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This small town's battle over gay Pride flags is helping fuel a national debate

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the Heber Valley Chamber of Commerce
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the Centers for Disease Control and Prevention
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Allison Phillips Belnap
Kelleen Potter
Wally Scott
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Jamie Belnap
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Julie Compton


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Heber City
Wasatch County
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SectionsTVFeaturedMore from NBC Follow NBC News For the past two years, residents in the small Rocky Mountain town of Heber City, Utah, have seen their main street bedecked with rainbow banners in celebration of Pride Month in June.However, after the City Council voted for a controversial ordinance regulating banners, LGBTQ advocates said they fear the colorful displays will be a thing of the past.“It feels like a slap in the face,” said Allison Phillips Belnap, 47, a local real estate attorney who raised $3,553 through a GoFundMe campaign to purchase and install the banners on city lampposts.The new ordinance, passed in August, requires banner applications be reviewed by the city manager, with appeals submitted to the council for review. Due to the ongoing debate within the community over whether Pride banners are “political” speech, and since the new ordinance bans political banners, it’s unclear whether city officials will approve them next June.Heber City Mayor Kelleen Potter, the mother of two LGBTQ teens, opposed the ordinance.“It has pretty much eliminated the option of private citizens funding banners and requesting them to be hung on Main Street, unless they are able to get sponsorship from the city, the county or the chamber, and that sponsorship means some financial sponsorship,” she said.Prior to the ordinance, residents could apply to display banners on city lampposts for a fee of a few hundred dollars, so long as banners were noncommercial, according to Potter. Still, the inquiries sparked debate among city officials over whether an ordinance was needed to regulate them.“No one ever gave me a specific example besides those that we could dismiss easily as hate speech,” said Potter, who had approved the Pride banners the past two years.Home to about 16,000 people, Heber City is a microcosm of how small towns across America are adjusting to evolving attitudes around gender and sexuality.Last year, Mayor Wally Scott of Reading, Pennsylvania, canceled a Pride flag ceremony, calling the flag a political symbol. And one of the top three issues they've identified are mental health issues, and so as we all bang our heads against the wall about how to help these kids, this was something that really was helping, because it created a more inclusive and accepting feeling,” she said of the Pride banners.According to the National Survey on LGBTQ Youth Mental Health 2020, LGBTQ teens with high levels of social support were “significantly” less likely to attempt suicide than those without.Three hundred miles southwest of Heber City, a similar controversy flared in the small desert town of St. George, Utah, where rainbow banners fluttered on lampposts along the town’s main thoroughfare last September.Pride of Southern Utah, a local LGBTQ advocacy group, raised $6,100 to install the banners in St. George, as well as the towns of Cedar City and Hurricane.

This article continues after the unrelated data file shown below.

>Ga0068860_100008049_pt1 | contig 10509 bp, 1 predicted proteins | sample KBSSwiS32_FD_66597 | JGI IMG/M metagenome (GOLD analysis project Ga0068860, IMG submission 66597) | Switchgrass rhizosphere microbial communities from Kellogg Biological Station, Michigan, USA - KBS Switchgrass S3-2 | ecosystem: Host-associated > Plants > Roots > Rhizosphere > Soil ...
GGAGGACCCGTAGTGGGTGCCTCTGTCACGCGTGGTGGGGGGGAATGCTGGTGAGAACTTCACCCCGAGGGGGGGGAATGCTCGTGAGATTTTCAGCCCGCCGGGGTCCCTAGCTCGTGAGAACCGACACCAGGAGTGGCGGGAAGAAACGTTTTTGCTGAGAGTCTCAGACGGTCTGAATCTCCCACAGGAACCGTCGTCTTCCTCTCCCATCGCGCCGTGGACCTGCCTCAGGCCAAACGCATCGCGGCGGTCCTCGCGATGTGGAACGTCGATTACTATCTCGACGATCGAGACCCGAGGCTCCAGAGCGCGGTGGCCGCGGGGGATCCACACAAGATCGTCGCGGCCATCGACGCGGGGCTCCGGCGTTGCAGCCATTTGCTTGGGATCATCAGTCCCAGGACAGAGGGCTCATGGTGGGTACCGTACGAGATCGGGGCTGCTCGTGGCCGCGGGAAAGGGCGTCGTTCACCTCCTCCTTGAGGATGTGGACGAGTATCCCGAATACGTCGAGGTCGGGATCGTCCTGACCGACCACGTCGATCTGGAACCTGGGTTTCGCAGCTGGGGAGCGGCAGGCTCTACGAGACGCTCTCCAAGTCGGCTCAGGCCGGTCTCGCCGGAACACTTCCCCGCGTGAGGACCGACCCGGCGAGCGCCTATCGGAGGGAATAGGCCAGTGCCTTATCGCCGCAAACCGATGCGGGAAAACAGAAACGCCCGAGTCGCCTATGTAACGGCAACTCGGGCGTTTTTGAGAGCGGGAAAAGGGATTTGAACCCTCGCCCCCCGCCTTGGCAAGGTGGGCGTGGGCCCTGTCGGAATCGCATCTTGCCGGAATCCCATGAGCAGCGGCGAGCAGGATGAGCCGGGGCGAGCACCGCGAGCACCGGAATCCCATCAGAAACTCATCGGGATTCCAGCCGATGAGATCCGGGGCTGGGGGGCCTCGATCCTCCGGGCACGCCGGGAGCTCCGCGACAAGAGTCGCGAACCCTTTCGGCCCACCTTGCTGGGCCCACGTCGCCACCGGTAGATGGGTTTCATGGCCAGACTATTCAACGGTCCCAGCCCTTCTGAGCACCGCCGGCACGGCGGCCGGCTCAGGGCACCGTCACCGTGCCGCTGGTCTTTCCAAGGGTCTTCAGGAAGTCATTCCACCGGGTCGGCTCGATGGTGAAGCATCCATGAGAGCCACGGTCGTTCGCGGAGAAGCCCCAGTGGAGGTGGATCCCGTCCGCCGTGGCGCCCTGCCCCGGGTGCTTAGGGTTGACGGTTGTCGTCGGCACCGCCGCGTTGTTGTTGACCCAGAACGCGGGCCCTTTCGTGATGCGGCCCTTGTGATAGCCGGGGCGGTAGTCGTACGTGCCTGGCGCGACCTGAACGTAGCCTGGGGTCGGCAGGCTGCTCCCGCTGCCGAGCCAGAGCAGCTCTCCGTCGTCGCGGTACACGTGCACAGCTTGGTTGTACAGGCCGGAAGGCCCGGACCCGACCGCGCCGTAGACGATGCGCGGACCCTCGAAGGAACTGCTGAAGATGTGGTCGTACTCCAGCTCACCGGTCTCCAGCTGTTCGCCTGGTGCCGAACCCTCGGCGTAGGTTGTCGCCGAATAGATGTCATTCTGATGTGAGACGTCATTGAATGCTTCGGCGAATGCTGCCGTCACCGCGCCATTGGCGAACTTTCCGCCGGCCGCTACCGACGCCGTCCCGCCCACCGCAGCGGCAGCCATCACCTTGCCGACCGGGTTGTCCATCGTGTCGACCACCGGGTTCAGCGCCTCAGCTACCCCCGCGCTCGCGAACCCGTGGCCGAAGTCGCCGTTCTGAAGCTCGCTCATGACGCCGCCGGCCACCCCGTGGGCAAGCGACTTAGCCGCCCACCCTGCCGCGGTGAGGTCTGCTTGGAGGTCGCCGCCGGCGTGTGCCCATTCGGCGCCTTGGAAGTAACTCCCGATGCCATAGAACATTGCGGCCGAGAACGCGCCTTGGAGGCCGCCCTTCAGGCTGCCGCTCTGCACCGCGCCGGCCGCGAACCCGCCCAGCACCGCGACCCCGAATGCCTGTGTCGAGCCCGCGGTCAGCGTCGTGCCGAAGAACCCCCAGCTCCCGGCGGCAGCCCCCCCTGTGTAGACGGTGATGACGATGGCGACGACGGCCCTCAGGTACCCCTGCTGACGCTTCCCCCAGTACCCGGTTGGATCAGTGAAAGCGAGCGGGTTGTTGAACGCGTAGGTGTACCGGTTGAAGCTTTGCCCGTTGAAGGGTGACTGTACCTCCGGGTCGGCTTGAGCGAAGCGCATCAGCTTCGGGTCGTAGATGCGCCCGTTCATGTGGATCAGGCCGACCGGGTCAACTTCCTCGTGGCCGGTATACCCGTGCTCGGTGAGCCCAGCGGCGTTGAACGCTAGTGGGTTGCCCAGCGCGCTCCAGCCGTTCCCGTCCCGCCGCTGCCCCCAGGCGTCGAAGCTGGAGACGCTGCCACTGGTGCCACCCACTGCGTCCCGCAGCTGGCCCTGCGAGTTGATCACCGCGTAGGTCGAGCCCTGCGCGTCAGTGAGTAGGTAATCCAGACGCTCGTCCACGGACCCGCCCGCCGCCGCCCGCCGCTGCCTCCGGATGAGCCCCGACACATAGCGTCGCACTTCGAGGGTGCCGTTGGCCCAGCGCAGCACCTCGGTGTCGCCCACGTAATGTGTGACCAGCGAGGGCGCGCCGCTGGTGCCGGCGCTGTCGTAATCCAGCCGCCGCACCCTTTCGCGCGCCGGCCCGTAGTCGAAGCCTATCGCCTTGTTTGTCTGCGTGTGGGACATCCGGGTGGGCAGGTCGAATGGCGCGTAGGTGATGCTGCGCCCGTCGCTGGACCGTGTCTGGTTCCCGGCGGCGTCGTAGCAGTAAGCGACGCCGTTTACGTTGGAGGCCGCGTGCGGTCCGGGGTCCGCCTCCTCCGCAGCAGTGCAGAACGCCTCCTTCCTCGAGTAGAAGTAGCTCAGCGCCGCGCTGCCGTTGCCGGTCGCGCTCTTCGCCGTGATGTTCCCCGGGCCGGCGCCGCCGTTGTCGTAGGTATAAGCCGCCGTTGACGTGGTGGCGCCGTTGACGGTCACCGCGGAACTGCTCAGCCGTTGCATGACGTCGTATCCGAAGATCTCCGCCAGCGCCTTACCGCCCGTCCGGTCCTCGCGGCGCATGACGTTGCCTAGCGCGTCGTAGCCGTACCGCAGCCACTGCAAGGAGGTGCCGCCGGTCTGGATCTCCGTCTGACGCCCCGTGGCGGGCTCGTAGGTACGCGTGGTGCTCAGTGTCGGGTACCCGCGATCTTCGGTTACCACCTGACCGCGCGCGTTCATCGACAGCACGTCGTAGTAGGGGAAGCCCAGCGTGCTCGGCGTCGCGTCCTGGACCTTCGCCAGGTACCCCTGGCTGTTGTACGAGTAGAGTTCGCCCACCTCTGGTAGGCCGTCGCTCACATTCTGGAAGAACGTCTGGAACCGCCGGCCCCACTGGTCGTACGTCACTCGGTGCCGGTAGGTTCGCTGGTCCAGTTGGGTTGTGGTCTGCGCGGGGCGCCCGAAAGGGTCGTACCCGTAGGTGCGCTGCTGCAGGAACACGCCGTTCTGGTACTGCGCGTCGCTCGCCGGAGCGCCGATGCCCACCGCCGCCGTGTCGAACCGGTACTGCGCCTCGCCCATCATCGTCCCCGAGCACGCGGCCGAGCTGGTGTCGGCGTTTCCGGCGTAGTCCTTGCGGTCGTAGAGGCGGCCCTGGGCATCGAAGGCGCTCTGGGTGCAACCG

As said here by Julie Compton